New Research Promises Better Atomic Clocks

( -- The most accurate timekeepers in the world are atomic clocks, which tell time based on the absorption of a very specific and unchanging microwave frequency, which induces electrons in an atom to “jump” ...

Scientists boost microwave signal stability a hundredfold

Researchers at the National Institute of Standards and Technology (NIST) have used state-of-the-art atomic clocks, advanced light detectors, and a measurement tool called a frequency comb to boost the stability of microwave ...

Atomic beams shoot straighter via cascading silicon peashooters

To a non-physicist, an "atomic beam collimator" may sound like a phaser firing mystical particles. That might not be the worst metaphor to introduce a technology that researchers have now miniaturized, making it more likely ...

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Atomic clock

An atomic clock is a type of clock that uses an atomic resonance frequency standard as its timekeeping element. They are the most accurate time and frequency standards known, and are used as primary standards for international time distribution services, and to control the frequency of television broadcasts and GPS satellite signals.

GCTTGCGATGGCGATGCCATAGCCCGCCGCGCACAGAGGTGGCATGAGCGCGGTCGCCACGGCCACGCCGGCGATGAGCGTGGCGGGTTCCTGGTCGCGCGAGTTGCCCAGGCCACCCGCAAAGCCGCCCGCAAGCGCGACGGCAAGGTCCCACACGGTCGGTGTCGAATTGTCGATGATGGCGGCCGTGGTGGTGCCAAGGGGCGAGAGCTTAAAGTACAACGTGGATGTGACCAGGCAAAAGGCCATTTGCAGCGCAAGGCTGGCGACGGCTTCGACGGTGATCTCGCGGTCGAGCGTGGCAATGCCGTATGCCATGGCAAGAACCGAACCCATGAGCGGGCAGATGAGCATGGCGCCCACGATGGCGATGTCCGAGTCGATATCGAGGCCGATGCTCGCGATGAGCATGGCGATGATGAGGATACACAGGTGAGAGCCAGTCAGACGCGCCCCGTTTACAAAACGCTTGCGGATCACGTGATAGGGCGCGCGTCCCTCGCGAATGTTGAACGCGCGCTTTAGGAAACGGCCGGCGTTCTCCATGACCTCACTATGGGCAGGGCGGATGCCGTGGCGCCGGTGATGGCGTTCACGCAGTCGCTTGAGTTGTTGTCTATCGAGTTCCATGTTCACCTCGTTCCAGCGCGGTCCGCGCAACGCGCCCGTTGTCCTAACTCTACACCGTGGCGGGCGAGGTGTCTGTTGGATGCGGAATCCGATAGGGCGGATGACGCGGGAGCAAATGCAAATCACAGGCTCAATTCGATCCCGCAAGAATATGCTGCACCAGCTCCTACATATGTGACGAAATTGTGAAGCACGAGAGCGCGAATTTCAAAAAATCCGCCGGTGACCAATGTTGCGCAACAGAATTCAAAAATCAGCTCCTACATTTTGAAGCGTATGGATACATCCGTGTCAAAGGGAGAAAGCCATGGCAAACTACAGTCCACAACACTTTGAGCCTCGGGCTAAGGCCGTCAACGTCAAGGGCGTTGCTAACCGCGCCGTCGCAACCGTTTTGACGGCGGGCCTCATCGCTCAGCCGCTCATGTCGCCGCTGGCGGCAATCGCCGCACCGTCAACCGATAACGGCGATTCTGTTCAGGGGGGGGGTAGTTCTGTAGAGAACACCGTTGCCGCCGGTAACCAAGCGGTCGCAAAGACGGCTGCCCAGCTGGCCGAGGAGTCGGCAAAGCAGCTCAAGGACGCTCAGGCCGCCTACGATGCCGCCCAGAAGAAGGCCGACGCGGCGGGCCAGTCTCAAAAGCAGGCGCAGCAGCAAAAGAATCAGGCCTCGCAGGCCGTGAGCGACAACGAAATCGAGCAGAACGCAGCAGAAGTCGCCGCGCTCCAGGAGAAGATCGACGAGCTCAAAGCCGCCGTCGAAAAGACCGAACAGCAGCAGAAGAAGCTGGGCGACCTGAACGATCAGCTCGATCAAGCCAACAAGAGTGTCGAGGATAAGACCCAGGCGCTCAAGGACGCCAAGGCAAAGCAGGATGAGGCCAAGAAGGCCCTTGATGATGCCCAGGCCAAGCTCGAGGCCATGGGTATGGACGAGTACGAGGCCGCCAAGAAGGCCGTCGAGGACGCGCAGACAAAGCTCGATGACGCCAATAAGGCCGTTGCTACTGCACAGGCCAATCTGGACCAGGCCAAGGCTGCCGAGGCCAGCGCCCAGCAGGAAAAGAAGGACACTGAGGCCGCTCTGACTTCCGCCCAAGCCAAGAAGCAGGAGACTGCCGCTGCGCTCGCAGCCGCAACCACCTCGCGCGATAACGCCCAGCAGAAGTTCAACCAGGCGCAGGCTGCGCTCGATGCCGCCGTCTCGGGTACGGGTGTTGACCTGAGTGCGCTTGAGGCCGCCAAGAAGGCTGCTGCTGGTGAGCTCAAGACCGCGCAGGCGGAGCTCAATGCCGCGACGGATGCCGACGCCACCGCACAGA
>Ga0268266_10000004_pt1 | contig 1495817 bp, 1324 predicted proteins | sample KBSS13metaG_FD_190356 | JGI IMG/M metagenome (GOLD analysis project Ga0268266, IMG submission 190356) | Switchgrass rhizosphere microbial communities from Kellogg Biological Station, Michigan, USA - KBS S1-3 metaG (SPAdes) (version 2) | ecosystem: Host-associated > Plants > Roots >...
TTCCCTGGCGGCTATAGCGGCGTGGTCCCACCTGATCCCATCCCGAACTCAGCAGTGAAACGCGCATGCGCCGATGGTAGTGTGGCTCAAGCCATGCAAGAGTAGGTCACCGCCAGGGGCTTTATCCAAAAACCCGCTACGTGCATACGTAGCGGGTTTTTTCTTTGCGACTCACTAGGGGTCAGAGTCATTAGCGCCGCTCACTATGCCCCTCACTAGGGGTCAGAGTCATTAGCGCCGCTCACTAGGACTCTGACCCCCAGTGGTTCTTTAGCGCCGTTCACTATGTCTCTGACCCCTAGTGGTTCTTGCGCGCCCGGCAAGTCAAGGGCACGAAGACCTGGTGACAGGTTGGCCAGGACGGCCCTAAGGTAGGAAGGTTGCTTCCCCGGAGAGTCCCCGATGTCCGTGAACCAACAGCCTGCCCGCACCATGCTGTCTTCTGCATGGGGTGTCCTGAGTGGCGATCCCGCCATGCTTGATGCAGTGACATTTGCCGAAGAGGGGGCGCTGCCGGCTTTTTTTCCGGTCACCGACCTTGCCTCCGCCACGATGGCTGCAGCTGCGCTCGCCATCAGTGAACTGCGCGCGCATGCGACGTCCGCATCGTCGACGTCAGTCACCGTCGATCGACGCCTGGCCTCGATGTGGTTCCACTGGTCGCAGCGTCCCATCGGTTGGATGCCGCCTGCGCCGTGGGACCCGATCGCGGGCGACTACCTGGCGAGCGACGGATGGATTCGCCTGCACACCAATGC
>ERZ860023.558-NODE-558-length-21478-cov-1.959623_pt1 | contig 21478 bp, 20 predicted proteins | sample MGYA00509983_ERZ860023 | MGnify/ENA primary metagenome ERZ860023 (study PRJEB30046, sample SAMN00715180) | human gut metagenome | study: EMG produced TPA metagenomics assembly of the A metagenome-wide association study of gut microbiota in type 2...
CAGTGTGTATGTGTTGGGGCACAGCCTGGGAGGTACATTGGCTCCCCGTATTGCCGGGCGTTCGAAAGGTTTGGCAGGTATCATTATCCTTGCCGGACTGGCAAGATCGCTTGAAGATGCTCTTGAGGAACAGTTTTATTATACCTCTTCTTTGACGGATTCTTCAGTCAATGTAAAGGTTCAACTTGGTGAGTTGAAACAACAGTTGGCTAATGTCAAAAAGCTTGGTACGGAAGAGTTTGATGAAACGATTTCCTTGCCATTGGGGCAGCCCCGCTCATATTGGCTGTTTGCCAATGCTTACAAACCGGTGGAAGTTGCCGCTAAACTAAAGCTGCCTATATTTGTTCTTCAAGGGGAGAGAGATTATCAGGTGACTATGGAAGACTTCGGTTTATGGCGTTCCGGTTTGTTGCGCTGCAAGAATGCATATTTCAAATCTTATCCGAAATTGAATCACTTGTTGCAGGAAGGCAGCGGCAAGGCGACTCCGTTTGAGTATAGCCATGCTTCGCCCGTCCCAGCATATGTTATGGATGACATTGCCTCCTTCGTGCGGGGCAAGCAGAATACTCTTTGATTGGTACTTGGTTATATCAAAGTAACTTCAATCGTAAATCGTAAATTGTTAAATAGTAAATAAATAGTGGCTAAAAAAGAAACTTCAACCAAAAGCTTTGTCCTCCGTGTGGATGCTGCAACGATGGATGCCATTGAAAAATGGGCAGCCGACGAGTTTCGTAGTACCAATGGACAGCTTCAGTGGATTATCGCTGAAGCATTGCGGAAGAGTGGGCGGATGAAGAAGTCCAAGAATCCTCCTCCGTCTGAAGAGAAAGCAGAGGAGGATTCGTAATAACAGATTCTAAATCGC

Atomic clocks do not use radioactivity, but rather the precise microwave signal that electrons in atoms emit when they change energy levels. Early atomic clocks were masers with attached equipment. Currently the most accurate atomic clocks are based on absorption spectroscopy of cold atoms in atomic fountains such as the NIST-F1.

National standards agencies maintain an accuracy of 10-9 seconds per day (approximately 1 part in 1014), and a precision set by the radio transmitter pumping the maser. The clocks maintain a continuous and stable time scale, International Atomic Time (TAI). For civil time, another time scale is disseminated, Coordinated Universal Time (UTC). UTC is derived from TAI, but synchronized, by using leap seconds, to UT1, which is based on actual rotations of the earth with respect to the mean sun.

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